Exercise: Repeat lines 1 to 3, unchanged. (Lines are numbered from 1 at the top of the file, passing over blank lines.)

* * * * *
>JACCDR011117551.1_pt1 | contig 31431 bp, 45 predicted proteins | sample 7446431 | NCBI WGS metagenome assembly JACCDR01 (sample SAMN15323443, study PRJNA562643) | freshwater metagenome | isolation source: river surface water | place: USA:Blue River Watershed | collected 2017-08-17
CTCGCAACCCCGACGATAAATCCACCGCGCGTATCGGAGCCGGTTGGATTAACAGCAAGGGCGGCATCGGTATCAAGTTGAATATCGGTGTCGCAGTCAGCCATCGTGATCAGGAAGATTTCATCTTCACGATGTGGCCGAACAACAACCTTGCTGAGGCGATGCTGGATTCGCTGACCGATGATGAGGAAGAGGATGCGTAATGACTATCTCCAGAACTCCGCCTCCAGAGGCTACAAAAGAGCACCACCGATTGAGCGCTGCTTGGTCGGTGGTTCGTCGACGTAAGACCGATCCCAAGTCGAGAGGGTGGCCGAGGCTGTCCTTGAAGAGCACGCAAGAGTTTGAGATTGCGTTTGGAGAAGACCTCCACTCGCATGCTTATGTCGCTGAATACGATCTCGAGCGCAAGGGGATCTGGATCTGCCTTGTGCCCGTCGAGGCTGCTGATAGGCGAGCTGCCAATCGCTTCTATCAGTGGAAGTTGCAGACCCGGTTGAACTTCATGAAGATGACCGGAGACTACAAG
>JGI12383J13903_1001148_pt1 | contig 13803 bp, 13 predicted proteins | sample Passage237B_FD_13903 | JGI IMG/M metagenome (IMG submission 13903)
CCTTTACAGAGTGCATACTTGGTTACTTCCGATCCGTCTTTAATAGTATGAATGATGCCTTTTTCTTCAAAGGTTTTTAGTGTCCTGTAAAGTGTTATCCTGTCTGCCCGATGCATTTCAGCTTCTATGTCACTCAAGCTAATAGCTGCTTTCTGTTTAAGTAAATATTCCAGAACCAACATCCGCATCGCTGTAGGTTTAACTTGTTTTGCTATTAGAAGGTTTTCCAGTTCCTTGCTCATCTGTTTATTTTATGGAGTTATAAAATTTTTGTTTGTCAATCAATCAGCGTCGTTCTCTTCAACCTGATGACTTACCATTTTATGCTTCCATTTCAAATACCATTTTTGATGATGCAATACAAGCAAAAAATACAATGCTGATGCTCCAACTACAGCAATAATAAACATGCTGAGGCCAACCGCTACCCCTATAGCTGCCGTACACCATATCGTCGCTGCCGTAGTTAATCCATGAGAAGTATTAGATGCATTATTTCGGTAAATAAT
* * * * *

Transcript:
>JACCDR011117551.1_pt1 | contig 31431 bp, 45 predicted proteins | sample 7446431 | NCBI WGS metagenome assembly JACCDR01 (sample SAMN15323443, study PRJNA562643) | freshwater metagenome | isolation source: river surface water | place: USA:Blue River Watershed | collected 2017-08-17
CTCGCAACCCCGACGATAAATCCACCGCGCGTATCGGAGCCGGTTGGATTAACAGCAAGGGCGGCATCGGTATCAAGTTGAATATCGGTGTCGCAGTCAGCCATCGTGATCAGGAAGATTTCATCTTCACGATGTGGCCGAACAACAACCTTGCTGAGGCGATGCTGGATTCGCTGACCGATGATGAGGAAGAGGATGCGTAATGACTATCTCCAGAACTCCGCCTCCAGAGGCTACAAAAGAGCACCACCGATTGAGCGCTGCTTGGTCGGTGGTTCGTCGACGTAAGACCGATCCCAAGTCGAGAGGGTGGCCGAGGCTGTCCTTGAAGAGCACGCAAGAGTTTGAGATTGCGTTTGGAGAAGACCTCCACTCGCATGCTTATGTCGCTGAATACGATCTCGAGCGCAAGGGGATCTGGATCTGCCTTGTGCCCGTCGAGGCTGCTGATAGGCGAGCTGCCAATCGCTTCTATCAGTGGAAGTTGCAGACCCGGTTGAACTTCATGAAGATGACCGGAGACTACAAG
>JGI12383J13903_1001148_pt1 | contig 13803 bp, 13 predicted proteins | sample Passage237B_FD_13903 | JGI IMG/M metagenome (IMG submission 13903)